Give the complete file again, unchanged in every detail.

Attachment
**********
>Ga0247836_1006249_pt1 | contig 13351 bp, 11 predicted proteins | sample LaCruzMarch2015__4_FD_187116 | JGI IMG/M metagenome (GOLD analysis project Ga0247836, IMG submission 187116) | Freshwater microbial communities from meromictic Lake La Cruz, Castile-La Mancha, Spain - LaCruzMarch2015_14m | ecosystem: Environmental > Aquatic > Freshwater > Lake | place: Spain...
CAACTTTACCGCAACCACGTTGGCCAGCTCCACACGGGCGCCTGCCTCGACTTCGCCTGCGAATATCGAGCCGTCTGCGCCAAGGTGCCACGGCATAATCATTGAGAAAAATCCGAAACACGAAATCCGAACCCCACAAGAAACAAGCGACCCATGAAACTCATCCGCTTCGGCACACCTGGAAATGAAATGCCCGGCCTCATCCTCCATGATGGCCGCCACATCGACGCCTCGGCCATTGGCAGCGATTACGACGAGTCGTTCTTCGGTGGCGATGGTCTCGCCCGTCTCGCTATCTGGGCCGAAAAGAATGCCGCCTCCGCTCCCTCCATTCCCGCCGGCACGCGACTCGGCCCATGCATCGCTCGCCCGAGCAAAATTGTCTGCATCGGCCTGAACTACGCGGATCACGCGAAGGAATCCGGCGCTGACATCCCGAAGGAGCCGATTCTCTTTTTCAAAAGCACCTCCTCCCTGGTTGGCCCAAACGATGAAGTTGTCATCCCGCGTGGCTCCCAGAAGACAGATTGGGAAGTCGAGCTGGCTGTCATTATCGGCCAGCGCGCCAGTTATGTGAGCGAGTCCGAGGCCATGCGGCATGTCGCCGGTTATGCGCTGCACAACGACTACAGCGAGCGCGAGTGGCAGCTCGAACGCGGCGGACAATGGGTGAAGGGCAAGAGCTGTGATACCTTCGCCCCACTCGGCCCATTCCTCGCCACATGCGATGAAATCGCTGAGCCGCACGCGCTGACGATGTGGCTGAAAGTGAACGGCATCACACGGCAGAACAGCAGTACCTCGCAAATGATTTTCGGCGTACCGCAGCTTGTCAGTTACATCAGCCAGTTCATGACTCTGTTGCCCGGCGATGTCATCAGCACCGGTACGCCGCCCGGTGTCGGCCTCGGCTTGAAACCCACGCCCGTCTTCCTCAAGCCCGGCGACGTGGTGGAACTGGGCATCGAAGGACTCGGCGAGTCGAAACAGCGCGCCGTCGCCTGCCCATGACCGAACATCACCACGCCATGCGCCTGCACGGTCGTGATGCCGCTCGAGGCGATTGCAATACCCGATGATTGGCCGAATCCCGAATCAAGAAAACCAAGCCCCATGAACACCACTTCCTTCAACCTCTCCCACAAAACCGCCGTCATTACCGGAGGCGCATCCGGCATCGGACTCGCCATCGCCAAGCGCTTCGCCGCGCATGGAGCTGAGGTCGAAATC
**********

>Ga0247836_1006249_pt1 | contig 13351 bp, 11 predicted proteins | sample LaCruzMarch2015__4_FD_187116 | JGI IMG/M metagenome (GOLD analysis project Ga0247836, IMG submission 187116) | Freshwater microbial communities from meromictic Lake La Cruz, Castile-La Mancha, Spain - LaCruzMarch2015_14m | ecosystem: Environmental > Aquatic > Freshwater > Lake | place: Spain...
CAACTTTACCGCAACCACGTTGGCCAGCTCCACACGGGCGCCTGCCTCGACTTCGCCTGCGAATATCGAGCCGTCTGCGCCAAGGTGCCACGGCATAATCATTGAGAAAAATCCGAAACACGAAATCCGAACCCCACAAGAAACAAGCGACCCATGAAACTCATCCGCTTCGGCACACCTGGAAATGAAATGCCCGGCCTCATCCTCCATGATGGCCGCCACATCGACGCCTCGGCCATTGGCAGCGATTACGACGAGTCGTTCTTCGGTGGCGATGGTCTCGCCCGTCTCGCTATCTGGGCCGAAAAGAATGCCGCCTCCGCTCCCTCCATTCCCGCCGGCACGCGACTCGGCCCATGCATCGCTCGCCCGAGCAAAATTGTCTGCATCGGCCTGAACTACGCGGATCACGCGAAGGAATCCGGCGCTGACATCCCGAAGGAGCCGATTCTCTTTTTCAAAAGCACCTCCTCCCTGGTTGGCCCAAACGATGAAGTTGTCATCCCGCGTGGCTCCCAGAAGACAGATTGGGAAGTCGAGCTGGCTGTCATTATCGGCCAGCGCGCCAGTTATGTGAGCGAGTCCGAGGCCATGCGGCATGTCGCCGGTTATGCGCTGCACAACGACTACAGCGAGCGCGAGTGGCAGCTCGAACGCGGCGGACAATGGGTGAAGGGCAAGAGCTGTGATACCTTCGCCCCACTCGGCCCATTCCTCGCCACATGCGATGAAATCGCTGAGCCGCACGCGCTGACGATGTGGCTGAAAGTGAACGGCATCACACGGCAGAACAGCAGTACCTCGCAAATGATTTTCGGCGTACCGCAGCTTGTCAGTTACATCAGCCAGTTCATGACTCTGTTGCCCGGCGATGTCATCAGCACCGGTACGCCGCCCGGTGTCGGCCTCGGCTTGAAACCCACGCCCGTCTTCCTCAAGCCCGGCGACGTGGTGGAACTGGGCATCGAAGGACTCGGCGAGTCGAAACAGCGCGCCGTCGCCTGCCCATGACCGAACATCACCACGCCATGCGCCTGCACGGTCGTGATGCCGCTCGAGGCGATTGCAATACCCGATGATTGGCCGAATCCCGAATCAAGAAAACCAAGCCCCATGAACACCACTTCCTTCAACCTCTCCCACAAAACCGCCGTCATTACCGGAGGCGCATCCGGCATCGGACTCGCCATCGCCAAGCGCTTCGCCGCGCATGGAGCTGAGGTCGAAATC